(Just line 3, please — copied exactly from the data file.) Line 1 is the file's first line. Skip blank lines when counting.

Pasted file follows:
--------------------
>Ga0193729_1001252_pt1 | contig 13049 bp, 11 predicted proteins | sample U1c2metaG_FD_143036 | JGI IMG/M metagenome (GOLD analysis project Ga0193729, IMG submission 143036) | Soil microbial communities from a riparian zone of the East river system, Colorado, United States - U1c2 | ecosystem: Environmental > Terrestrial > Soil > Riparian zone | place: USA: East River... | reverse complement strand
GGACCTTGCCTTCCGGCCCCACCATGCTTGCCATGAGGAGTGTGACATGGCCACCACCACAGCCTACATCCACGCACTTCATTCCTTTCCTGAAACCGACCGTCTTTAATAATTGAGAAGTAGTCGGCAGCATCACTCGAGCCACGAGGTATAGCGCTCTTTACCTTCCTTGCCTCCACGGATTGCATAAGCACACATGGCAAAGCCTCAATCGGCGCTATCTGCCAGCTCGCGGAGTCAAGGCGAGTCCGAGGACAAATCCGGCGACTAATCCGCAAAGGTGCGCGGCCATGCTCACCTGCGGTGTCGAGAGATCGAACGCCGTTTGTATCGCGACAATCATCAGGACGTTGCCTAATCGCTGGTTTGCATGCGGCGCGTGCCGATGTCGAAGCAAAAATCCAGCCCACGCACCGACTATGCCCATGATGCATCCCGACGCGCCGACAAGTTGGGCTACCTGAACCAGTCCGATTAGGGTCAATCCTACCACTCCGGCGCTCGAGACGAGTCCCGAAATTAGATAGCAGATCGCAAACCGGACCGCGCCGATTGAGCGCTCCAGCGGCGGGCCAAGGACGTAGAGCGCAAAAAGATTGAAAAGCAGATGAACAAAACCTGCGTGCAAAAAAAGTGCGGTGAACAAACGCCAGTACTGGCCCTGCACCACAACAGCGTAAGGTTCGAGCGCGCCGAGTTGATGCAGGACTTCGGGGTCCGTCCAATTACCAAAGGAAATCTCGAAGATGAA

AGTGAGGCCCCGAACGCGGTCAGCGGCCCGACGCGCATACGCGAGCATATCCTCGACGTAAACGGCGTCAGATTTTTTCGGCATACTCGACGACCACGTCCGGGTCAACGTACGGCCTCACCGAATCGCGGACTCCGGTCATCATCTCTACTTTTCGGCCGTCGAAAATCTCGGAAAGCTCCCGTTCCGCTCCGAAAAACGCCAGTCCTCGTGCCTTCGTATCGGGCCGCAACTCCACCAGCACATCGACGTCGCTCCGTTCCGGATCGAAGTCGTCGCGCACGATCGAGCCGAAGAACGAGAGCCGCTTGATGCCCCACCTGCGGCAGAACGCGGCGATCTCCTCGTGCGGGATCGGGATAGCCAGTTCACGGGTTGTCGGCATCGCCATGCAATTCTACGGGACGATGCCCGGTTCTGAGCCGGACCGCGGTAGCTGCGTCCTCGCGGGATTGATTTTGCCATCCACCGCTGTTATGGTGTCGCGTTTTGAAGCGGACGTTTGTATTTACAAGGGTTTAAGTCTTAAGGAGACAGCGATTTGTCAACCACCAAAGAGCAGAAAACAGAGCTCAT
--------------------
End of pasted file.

AGTGAGGCCCCGAACGCGGTCAGCGGCCCGACGCGCATACGCGAGCATATCCTCGACGTAAACGGCGTCAGATTTTTTCGGCATACTCGACGACCACGTCCGGGTCAACGTACGGCCTCACCGAATCGCGGACTCCGGTCATCATCTCTACTTTTCGGCCGTCGAAAATCTCGGAAAGCTCCCGTTCCGCTCCGAAAAACGCCAGTCCTCGTGCCTTCGTATCGGGCCGCAACTCCACCAGCACATCGACGTCGCTCCGTTCCGGATCGAAGTCGTCGCGCACGATCGAGCCGAAGAACGAGAGCCGCTTGATGCCCCACCTGCGGCAGAACGCGGCGATCTCCTCGTGCGGGATCGGGATAGCCAGTTCACGGGTTGTCGGCATCGCCATGCAATTCTACGGGACGATGCCCGGTTCTGAGCCGGACCGCGGTAGCTGCGTCCTCGCGGGATTGATTTTGCCATCCACCGCTGTTATGGTGTCGCGTTTTGAAGCGGACGTTTGTATTTACAAGGGTTTAAGTCTTAAGGAGACAGCGATTTGTCAACCACCAAAGAGCAGAAAACAGAGCTCAT